What is the Proper Response to an Accidental HIPAA Violation?

What is the Proper Response to an Accidental HIPAA Violation?

The HIPAA Rules must be followed by HIPAA covered entities, business associates and healthcare employees. What happens if the HIPAA Rules are accidentally violated? What should be the proper response of healthcare employees, covered entities and business associates?

Whether a healthcare employee accidentally viewed a patient’s records or accidentally sent a fax or email with PHI to the wrong recipient, such accidental exposure of PHI must be reported to the Privacy Officer.  It is the Privacy Officer’s duty to determine what actions to take to reduce the risk and potential harm. The following actions may be the required:

  • Investigation of the incident
  • Conduct of risk analysis
  • Report the breach to the Department of Health and Human Services’ Office for Civil Rights (OCR)

When reporting a breach, the Privacy Officer must include an explanation of the mistake that happened and the patients’ records that were viewed or disclosed. If a breach incident is not reported promptly, a simple error could become a major incident that would necessitate disciplinary action and possibly penalties on the employer.

 Covered entities must treat any accidental HIPAA violation seriously. A risk assessment must be conducted to determine the probability of PHI exposure, the level of risk to individuals whose PHI was exposed and the risk of further PHI disclosures. In conducting a risk assessment, the following information must be determined:

  • The nature of the breach
  • The individual who viewed or accessed the PHI
  • The types of information compromised
  • The patients potentially affected by the breach
  • To whom the information has been disclosed
  • The probability of re-disclosure of information
  • If PHI was indeed accessed or viewed
  • The extent to which risk has been mitigated

After the risk assessment, steps must be taken to manage the risk and reduce it to a reasonable level. The HIPAA Breach Notification Rule requires the issuance of notifications. But not all breaches must be reported. The following cases of accidental HIPAA violation are exempted from the breach notification rule:

1.       When the unintentional acquisition, access or use of PHI is done in good faith by a healthcare employee acting under the authority of the covered entity or business associate.  For example, a staff sent a fax or email by mistake. The recipient viewed or accessed the information. When the mistake is realized, the fax or email is securely destroyed or deleted to stop further disclosure.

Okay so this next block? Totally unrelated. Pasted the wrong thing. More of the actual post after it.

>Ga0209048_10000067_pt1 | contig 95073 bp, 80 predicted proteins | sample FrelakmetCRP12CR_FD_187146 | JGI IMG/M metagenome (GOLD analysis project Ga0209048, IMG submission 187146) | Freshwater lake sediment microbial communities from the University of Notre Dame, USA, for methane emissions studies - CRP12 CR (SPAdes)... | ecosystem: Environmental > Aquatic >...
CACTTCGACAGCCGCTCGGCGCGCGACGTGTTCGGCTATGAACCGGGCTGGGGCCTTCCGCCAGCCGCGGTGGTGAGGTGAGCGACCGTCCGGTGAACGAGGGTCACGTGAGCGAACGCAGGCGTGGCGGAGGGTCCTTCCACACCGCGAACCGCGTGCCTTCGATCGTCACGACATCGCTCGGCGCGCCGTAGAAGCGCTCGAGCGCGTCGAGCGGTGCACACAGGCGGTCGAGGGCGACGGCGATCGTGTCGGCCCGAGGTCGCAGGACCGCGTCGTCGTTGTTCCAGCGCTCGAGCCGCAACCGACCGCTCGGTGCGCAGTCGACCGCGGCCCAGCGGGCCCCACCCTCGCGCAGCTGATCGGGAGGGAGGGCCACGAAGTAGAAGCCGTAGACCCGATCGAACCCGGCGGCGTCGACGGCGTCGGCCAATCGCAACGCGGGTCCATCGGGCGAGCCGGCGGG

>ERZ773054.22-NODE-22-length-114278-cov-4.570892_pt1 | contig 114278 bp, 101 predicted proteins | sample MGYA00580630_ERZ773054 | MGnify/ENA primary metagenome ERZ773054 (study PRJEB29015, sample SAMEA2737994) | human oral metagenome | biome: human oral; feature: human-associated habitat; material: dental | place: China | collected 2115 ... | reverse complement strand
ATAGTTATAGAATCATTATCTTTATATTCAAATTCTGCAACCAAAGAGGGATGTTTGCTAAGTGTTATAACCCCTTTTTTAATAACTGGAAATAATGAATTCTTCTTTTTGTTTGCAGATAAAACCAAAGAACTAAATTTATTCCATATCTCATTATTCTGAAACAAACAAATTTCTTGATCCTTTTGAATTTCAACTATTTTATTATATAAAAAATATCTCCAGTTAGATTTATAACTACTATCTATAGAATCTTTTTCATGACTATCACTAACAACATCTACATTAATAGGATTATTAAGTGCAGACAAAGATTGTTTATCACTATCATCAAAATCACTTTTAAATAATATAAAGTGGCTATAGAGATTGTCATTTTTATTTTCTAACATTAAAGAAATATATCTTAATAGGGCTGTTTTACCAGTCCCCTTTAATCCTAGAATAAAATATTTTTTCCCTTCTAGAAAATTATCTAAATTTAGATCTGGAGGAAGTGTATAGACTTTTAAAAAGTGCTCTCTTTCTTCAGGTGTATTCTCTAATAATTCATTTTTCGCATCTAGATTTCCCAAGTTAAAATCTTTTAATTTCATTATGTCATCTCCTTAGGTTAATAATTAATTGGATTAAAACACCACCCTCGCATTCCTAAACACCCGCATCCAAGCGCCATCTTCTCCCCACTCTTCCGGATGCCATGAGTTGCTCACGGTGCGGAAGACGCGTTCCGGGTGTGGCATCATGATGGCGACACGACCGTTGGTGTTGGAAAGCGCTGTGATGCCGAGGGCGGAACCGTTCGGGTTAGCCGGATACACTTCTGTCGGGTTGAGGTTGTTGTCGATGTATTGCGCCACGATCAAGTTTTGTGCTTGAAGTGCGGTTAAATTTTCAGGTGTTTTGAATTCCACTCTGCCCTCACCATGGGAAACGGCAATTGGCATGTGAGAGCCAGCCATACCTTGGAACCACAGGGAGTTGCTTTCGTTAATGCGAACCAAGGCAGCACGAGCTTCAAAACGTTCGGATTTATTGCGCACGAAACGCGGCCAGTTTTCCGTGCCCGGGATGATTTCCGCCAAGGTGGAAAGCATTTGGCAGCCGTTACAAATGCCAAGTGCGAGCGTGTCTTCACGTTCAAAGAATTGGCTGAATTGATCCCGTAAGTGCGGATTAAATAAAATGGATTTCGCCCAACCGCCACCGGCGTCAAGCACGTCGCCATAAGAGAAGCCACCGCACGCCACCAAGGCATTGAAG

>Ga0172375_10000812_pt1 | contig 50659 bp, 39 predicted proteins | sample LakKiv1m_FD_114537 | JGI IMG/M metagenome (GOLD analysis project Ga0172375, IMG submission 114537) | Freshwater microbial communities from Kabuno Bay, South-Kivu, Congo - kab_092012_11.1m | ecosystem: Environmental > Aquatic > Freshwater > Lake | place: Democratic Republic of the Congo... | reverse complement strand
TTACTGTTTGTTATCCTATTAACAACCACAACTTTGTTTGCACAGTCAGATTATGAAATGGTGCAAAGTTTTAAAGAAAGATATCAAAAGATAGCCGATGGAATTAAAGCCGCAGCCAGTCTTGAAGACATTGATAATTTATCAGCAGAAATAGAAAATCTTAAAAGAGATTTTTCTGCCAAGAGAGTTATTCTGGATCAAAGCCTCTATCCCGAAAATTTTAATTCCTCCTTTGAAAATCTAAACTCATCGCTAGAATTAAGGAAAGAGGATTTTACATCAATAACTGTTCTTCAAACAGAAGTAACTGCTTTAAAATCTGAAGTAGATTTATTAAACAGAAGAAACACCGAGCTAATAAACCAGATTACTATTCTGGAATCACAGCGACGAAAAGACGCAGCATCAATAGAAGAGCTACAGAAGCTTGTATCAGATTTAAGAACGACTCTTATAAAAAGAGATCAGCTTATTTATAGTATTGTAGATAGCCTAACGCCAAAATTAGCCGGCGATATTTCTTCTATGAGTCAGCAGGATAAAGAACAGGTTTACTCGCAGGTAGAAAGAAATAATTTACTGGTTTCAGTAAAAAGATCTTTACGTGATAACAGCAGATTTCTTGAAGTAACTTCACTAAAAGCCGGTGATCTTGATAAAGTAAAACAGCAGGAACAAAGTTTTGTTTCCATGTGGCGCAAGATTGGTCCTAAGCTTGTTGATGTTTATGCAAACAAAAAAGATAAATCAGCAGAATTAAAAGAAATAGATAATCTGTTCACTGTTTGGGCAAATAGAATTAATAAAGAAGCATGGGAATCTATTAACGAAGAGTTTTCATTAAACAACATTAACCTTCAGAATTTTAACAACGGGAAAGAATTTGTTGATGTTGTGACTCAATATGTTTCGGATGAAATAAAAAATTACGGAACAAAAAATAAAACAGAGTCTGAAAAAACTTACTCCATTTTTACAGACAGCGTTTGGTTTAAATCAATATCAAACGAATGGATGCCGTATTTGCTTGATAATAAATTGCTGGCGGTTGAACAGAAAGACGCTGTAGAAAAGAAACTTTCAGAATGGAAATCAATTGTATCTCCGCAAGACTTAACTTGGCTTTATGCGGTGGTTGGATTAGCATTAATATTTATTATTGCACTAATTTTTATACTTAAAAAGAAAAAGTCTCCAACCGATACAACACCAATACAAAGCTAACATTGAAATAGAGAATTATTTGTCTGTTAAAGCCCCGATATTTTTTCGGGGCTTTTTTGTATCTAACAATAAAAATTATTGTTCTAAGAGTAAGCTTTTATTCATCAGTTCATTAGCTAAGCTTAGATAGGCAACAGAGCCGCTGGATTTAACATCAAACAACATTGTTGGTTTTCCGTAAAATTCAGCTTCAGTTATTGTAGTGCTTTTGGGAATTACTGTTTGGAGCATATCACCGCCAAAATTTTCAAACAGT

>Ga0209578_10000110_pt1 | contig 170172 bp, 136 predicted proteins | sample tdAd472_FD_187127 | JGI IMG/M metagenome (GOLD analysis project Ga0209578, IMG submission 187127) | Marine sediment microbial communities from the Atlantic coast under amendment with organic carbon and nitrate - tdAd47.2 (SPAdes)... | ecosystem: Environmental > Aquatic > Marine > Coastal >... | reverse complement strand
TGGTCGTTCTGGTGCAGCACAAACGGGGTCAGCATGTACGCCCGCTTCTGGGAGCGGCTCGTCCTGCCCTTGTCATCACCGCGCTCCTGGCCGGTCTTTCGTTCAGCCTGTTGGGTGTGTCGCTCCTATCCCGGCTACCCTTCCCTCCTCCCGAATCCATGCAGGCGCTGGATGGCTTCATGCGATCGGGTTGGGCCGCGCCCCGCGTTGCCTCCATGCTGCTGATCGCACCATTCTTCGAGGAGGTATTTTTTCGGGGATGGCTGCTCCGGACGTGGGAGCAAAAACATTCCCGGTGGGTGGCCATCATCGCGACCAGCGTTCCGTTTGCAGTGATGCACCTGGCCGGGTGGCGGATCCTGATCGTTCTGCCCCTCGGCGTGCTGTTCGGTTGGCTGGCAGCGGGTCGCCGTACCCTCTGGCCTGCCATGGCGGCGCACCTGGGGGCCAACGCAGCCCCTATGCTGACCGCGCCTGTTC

2.       When an authorized person inadvertently discloses the PHI to another authorized person who accessed the PHI at the covered entity or business associate. For example, the medical information of patient is sent to another person authorized to access it. But the medical information sent by mistake is that of another patient and the recipient viewed it.

3.       When the covered entity or business associate in good faith believes that the authorized person to whom the PHI was impermissibly disclosed did not retain the information. For example, a physician gives a medical chart or X-ray films to an unauthorized person to view the information. When he realizes the mistake, he retrieves the information before the PHI was viewed and the information retained.

Breach notification is not required in the three cases mentioned above. But any member of the staff still needs to report the breach to the Privacy Officer. In other cases of a breach of unsecured PHI, the covered entity must report the incident to OCR within 60 days of the breach discovery. Individuals affected by the breach must also be notified. Read on to know more examples of unintentional HIPAA violations.

USB flash drives that are lost or stolen can be considered as unintentional HIPAA violations because the USB flash drives were not intentionally lost or stolen. Nevertheless, the loss or theft are foreseeable and the potential breaches of ePHI could been avoided by encryption. Following are examples of unintentional HIPAA violations that are less foreseeable.

Olivia O’ Leary, a medical technician, was dismissed from her work at the Onslow Memorial Hospital in Jacksonville, NC because she commented on a Facebook post. She simply warned the victim to wear a seatbelt but it was considered as a HIPAA violation.

The Raleigh Orthopedic Clinic in North Carolina paid a fine of $750,000 for contracting an outside vendor to convert X-ray films to digital format without a Business Associate Agreement. The clinic was required to implement a Corrective Action Plan as well.

A staff who underwent a HIPAA training unintentionally discussed HIV testing procedures and a patient’s PHI with other patients in the waiting room.  After the investigation of the incident, computer monitors were put in place to prevent further accidental disclosure of PHI.

The appropriate response of business associates to an accidental HIPAA violation is detailed in the business associate agreement. In general, when an accidental HIPAA violation occurs, the business associate must report all the details of the incident to the covered entity within 60 days of discovering the breach. It is best that the covered entity knows about the breach as soon as possible avoiding unnecessary delays.  Knowing the details will help know quickly the best course of actions.